WHEN DOES A VARIATION IN CONSTRUCTION BECOME A SEPARATE CONTRACT?

Construction legal adviceVariations Clause

Most standard forms of contract include a clause under which the employer or his representative is able to issue an instruction to the contractor to vary the works which are described in the contract. A change in shape of the scheme, the introduction of different materials, revised timing and sequence are all usually provided for by the variations clause. It will also usually include a mechanism for evaluating the financial effect of the variation and there is normally provision for adjusting the completion date. In the absence of such a clause the employer could be in a difficulty should a variation to the works be required. The contractor could either refuse to carry out the work or undertake the work and insist upon payment on a quantum meruit or fair valuation basis. Calculation of the price for the extra work applying this method could involve payment well in excess of the contract rates.

Separate Contract

Even where a contract includes the usual variations clause there may be circumstances which could lead to additions or changes introduced by the employer which falls outside the variations clause. Contractors who find themselves with unattractive contract prices would find it to their advantage to be able to argue that a change introduced by the employer fell outside the variations clause thus leaving the way open to argue that payment for the change should be on a quantum meruit or fair valuation basis.

This situation arose in the UK case of Blue Circle Industries v Holland Dredging Co (1987). The works involve dredging in Larne Lough in Ireland to enable larger vessels to dock. The tender referred to the dredged material being deposited in areas approved by the public authorities, the intention being to discharge the material excavated in suitable areas in the lough. Resistance to the plan came from several quarters including the Larne Harbour Board and as a result an alternative plan was agreed to use the excavated material to form an artificial bird island. It was argued by the contractor that this was not a variation to the works within the confines of the contract but a separate contract in its own right.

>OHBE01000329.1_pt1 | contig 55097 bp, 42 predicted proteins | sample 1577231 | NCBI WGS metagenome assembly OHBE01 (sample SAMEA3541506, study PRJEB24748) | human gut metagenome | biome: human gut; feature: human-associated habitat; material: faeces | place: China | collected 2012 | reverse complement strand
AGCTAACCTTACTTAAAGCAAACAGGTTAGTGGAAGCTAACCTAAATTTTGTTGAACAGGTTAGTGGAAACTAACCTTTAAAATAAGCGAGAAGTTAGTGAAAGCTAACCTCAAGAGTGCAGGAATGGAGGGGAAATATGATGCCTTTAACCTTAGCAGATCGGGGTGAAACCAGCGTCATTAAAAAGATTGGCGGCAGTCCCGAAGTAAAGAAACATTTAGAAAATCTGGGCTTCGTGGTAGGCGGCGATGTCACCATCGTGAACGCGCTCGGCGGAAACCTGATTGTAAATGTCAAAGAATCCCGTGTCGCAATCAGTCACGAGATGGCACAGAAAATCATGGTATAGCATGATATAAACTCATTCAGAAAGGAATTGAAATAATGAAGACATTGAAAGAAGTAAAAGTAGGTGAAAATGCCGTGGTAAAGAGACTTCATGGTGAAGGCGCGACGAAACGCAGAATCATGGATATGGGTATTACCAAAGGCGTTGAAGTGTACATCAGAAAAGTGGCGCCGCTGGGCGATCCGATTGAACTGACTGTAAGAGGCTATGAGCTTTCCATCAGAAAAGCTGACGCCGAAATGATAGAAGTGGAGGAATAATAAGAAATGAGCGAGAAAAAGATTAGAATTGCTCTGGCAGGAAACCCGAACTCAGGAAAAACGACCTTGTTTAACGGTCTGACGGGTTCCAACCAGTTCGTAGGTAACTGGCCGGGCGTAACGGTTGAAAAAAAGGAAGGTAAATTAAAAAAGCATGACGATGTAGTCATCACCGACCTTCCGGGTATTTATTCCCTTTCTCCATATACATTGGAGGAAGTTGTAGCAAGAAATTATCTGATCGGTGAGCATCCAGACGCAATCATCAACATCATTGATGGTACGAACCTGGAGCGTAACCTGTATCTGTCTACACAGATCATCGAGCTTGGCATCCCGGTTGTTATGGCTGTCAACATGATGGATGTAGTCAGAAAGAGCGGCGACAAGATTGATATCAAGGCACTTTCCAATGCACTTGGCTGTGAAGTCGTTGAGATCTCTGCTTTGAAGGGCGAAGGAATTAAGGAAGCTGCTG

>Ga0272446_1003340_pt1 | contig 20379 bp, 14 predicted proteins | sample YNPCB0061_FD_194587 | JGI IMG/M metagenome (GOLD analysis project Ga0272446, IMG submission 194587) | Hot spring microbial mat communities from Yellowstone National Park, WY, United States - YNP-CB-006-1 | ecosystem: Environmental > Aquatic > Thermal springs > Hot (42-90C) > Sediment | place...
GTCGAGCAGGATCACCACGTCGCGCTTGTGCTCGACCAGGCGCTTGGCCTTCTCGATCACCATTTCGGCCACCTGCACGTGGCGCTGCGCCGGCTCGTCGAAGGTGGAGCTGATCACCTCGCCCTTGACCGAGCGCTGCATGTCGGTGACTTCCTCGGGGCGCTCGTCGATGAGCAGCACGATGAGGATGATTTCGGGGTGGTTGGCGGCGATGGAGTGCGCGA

The decision in Thorn v Mayor and Commonalty of London a case heard way back in 1876 influenced the court. In this case it was held that if the additional or varied work were so peculiar, so unexpected and so different from what any person reckoned or calculated upon to such an extent that it is not contemplated by the contract then it would constitute a separate contract. The judge in the case considered that the construction of the bird island was wholly outside the scope of the original dredging contract and therefore constituted a separated contract.

Experience In The USA

The position in the USA is similar but more developed. It addresses a situation where a large number of changes are instructed which individually fall within the ambit of the variations clause but collectively have the effect of completely changing the scope of the works. This situation is referred to as either abandonment or cardinal change and deals with the situation where the employer makes excessive changes to a project beyond what the parties reasonably could have anticipated at the time the contract is entered into. Courts will look at a number of factors in helping to decide whether the changes have been excessive. The starting points are the size, complexity and expected duration of the contract. Other factors to be considered are the number of changes, how many changes were anticipate when the project started, the magnitude of the work involved in the changes and the length of time in which such changes were made.

There is no required intention on the part of the employer to abandon the contract by introducing excessive changes; this will often be implied as a result of constant interference or change. If the parties ignore the procedural provisions of the contract with regard to variations this could help influence the court into accepting that abandonment has occurred.

Conclusion

It is difficult to be hard and fast as to when additional or changed work will constitute a separate contract or convert the contract the parties entered into a different one. Courts in the USA seem to be more sympathetic to the contractor's case for abandonment or critical change than in most other countries. Courts and arbitrators in the UK and like jurisdictions find themselves in the long grass when trying to decide what is due if payment is to be on a quantum meruit or fair valuation basis. They feel more comfortable in dealing with additions or changes priced at contract rates and are inclined to play it safe in holding that the facts as presented have not resulted in a separate contract. Employers who are perhaps starting to feel uneasy about the prospect of the USA attitudes creeping into the thinking of judges or arbitrators could give consideration to rewording the variations clause to give a wider definition of additions and change.

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